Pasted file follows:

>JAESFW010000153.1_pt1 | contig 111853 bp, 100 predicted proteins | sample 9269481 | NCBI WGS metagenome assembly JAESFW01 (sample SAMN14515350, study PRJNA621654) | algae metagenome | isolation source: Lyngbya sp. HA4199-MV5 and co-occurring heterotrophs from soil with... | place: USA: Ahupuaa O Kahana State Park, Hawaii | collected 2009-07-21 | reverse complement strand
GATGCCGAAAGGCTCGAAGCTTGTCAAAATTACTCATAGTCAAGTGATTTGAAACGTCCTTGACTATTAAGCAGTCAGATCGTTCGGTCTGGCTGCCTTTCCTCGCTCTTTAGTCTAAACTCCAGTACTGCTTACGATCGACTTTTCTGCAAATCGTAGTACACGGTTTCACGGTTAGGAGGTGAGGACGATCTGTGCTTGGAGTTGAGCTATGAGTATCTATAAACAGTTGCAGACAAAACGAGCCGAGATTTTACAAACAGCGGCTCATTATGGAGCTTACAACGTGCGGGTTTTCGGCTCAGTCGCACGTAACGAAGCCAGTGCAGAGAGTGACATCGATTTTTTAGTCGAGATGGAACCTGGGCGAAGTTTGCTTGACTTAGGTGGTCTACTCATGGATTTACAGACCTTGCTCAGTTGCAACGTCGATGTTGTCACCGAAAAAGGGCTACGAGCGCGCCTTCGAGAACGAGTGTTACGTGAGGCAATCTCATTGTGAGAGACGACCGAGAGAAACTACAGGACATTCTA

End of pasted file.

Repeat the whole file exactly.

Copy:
>JAESFW010000153.1_pt1 | contig 111853 bp, 100 predicted proteins | sample 9269481 | NCBI WGS metagenome assembly JAESFW01 (sample SAMN14515350, study PRJNA621654) | algae metagenome | isolation source: Lyngbya sp. HA4199-MV5 and co-occurring heterotrophs from soil with... | place: USA: Ahupuaa O Kahana State Park, Hawaii | collected 2009-07-21 | reverse complement strand
GATGCCGAAAGGCTCGAAGCTTGTCAAAATTACTCATAGTCAAGTGATTTGAAACGTCCTTGACTATTAAGCAGTCAGATCGTTCGGTCTGGCTGCCTTTCCTCGCTCTTTAGTCTAAACTCCAGTACTGCTTACGATCGACTTTTCTGCAAATCGTAGTACACGGTTTCACGGTTAGGAGGTGAGGACGATCTGTGCTTGGAGTTGAGCTATGAGTATCTATAAACAGTTGCAGACAAAACGAGCCGAGATTTTACAAACAGCGGCTCATTATGGAGCTTACAACGTGCGGGTTTTCGGCTCAGTCGCACGTAACGAAGCCAGTGCAGAGAGTGACATCGATTTTTTAGTCGAGATGGAACCTGGGCGAAGTTTGCTTGACTTAGGTGGTCTACTCATGGATTTACAGACCTTGCTCAGTTGCAACGTCGATGTTGTCACCGAAAAAGGGCTACGAGCGCGCCTTCGAGAACGAGTGTTACGTGAGGCAATCTCATTGTGAGAGACGACCGAGAGAAACTACAGGACATTCTA